There are some other channels internally connected to the ADC module (see ADC10CTL1 register for more information). One of them is the output of the internal temperature sensor. To read the temperature sensor data, just use analogRead(TEMPSENSOR); command.

Laser Tripwire Alarm Project

It's time to build a sample application using the ADC feature of LaunchPad. We will use a laser diode, a light dependent resistor, a buzzer, a resistor, and LaunchPad to build a laser tripwire alarm.

A llight dependent resistor (LDR) is a semiconductor whose resistor changes depending on the light intensity on its surface. In a dark environment its resistance can increase up to mega-ohms, and in the light its resistance decreases down to a few hundred ohms. The characteristic curve of an LDR is given below.

The LDR is used as the laser sensor in our application. In a room with daylight, the resistance of the LDR is about 1-2 kilo-ohms. When the laser beam falls on the LDR surface, its resistance decreases down to 100-200 ohms. We need to know the resistance of the LDR to detect whether the tripwire is cut. Since the ADC module of the LaunchPad can read analog voltage, we should convert the resistance information to voltage. To achieve this, a series resistance is connected to the LDR and the VCC voltage is applied to this resistor network. Depending on the LDR resistance, the voltage output of this divider changes. You can see the schematic of the application below.

When the laser beam falls on the LDR surface, the resistance of the LDR is measured about 200 ohms. At this condition, the voltage on the A0 input becomes [3.6V/(1.5K + 0.2K)]  * 1.5K = 3.18V.  When the tripwire is cut, the resistance of the LDR will increase and the voltage on the A0 input will decrease. So we can say that if we read less than 3.0V from A0 input, the wire is cut and the alarm should be activated.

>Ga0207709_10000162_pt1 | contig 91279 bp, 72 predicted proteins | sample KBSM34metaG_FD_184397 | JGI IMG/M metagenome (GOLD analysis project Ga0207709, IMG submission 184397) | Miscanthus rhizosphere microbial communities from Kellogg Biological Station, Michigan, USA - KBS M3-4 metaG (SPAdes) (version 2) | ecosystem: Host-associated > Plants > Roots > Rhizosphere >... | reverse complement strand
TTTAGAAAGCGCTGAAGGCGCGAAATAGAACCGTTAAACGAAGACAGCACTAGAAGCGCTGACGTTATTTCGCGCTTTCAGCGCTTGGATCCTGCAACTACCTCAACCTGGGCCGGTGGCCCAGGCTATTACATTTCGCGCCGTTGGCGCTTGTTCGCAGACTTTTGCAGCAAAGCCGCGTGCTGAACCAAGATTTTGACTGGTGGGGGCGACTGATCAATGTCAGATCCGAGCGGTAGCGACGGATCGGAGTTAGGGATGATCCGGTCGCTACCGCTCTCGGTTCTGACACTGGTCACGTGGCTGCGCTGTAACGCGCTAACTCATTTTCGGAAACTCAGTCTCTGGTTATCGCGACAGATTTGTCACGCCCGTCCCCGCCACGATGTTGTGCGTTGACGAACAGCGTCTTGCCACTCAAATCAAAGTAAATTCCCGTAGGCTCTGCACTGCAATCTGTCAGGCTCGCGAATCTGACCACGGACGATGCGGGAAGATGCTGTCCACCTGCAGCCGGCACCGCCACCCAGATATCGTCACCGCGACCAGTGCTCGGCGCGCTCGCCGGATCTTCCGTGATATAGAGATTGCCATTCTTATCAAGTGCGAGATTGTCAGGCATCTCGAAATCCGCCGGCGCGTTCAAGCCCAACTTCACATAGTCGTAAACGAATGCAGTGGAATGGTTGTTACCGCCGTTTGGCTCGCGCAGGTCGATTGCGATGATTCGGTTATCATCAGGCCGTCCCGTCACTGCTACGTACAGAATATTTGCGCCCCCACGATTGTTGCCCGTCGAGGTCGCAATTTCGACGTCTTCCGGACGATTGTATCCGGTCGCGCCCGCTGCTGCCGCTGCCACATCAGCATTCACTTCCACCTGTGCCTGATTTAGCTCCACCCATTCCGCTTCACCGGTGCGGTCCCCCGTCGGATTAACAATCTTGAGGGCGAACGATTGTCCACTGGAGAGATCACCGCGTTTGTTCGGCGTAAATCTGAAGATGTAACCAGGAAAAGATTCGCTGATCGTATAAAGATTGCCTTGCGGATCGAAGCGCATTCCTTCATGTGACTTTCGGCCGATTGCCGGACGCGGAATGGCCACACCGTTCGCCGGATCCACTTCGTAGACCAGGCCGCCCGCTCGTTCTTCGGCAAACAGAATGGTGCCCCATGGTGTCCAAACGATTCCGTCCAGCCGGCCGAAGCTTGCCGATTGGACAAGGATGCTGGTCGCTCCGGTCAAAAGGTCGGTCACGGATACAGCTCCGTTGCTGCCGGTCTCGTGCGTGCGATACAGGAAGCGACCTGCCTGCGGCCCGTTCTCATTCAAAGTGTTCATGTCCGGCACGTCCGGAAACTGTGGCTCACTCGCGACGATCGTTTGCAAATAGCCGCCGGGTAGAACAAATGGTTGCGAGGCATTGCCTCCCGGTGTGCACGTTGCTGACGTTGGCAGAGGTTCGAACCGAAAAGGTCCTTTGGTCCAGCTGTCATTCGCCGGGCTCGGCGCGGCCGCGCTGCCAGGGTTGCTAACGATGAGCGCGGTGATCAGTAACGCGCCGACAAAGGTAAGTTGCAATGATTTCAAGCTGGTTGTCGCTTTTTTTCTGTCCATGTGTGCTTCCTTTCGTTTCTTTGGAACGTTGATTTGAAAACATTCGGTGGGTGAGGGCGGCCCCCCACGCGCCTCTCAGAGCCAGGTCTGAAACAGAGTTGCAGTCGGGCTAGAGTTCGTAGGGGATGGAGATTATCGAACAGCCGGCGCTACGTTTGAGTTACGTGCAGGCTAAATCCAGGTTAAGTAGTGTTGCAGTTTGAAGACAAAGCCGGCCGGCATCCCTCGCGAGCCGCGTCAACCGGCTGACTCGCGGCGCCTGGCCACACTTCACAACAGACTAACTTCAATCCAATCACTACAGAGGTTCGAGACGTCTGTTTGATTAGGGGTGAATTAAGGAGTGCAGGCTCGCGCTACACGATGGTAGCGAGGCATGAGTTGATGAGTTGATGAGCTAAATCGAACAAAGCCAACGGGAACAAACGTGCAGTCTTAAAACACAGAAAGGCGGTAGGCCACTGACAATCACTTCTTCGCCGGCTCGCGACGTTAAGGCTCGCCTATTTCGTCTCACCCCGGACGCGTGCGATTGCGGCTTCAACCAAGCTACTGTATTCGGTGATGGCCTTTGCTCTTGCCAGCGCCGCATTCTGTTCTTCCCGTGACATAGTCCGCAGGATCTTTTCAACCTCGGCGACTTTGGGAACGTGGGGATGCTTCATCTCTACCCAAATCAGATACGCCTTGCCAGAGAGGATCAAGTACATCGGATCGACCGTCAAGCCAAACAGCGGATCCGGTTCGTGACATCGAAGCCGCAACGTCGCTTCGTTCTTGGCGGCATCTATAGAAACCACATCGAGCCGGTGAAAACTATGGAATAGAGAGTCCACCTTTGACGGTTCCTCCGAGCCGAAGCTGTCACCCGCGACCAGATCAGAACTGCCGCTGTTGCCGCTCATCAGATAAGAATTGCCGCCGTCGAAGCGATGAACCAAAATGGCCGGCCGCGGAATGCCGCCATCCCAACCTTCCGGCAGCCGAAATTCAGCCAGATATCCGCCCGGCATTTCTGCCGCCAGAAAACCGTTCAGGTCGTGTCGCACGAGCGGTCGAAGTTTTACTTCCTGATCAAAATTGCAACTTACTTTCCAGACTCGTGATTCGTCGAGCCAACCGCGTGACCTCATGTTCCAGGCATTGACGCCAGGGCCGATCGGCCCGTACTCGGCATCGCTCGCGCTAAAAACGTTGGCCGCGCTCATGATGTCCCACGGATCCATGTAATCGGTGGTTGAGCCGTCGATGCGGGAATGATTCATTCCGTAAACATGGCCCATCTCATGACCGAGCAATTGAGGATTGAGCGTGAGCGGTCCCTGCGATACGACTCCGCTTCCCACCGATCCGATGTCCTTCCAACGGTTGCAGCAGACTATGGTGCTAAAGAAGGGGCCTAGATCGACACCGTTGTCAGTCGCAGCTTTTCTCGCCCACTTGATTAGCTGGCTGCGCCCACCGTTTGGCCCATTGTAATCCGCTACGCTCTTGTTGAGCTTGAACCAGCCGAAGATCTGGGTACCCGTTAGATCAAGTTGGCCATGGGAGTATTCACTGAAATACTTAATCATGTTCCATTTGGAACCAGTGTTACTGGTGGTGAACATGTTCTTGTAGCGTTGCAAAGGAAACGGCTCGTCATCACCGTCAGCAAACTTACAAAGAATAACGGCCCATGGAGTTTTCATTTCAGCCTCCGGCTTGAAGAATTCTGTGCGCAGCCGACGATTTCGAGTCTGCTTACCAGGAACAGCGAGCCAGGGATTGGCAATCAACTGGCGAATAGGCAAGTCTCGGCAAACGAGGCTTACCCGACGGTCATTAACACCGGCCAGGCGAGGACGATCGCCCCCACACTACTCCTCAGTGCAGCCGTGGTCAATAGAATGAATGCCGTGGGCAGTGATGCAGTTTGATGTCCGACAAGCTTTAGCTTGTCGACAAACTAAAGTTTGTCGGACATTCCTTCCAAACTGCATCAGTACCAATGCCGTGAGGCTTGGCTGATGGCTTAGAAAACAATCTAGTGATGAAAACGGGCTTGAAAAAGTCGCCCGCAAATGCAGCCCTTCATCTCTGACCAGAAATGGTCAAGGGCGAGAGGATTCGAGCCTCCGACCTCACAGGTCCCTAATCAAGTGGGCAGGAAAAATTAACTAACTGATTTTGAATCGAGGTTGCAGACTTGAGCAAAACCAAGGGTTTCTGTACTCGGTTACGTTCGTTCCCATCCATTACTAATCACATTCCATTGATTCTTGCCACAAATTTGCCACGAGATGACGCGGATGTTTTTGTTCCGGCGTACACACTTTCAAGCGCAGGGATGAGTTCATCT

The Energia sketch of the application is given below.


// the setup routine runs once when you press reset:
void setup() {
 analogRefrence(DEFAULT); // Set VR+ = VCC:3.6B, VR- = GND:0V as the upper and the lower limits
 pinMode(3,OUTPUT); // set the buzzer pin mode

// the loop routine runs over and over again forever:
void loop() {

  // read the analog voltage at A0
  int sensorValue = analogRead(A0); 
  // convert the ADC reading to voltage
  float voltage = sensorValue * (3.6 / 1023);  

  if (voltage < 3.0) {
    // tripwire is cut: activate the buzzer with oscillation
  else {
    // tripwire is not cut: de-activate the buzzer 

You can see the laser tripwire alarm in action in the following video:


Give this project a try for yourself! Get the BOM.

  • S
    supergravity December 08, 2015

    Neat project, the laser trip wire could be used in a magnetic levitator that I made years ago, the beam would turn an electro -magnet on and off when the object breaks the beam.I was able to levitate small metal pieces about two inches beleow the coil. It had some oscillation at first but after a positive feedback resistor added to the circuit it was smooth and made quit the conversation piece.

    Like. Reply
    • C
      cuyler1 February 19, 2016
      i would love to see the schematic for what you have built (mag lev).or can you direct me to a site. thanks cuyler
      Like. Reply
  • Rayregula June 08, 2016

    Could you convert it for use with an Arduino uno without to much hassle?

    Like. Reply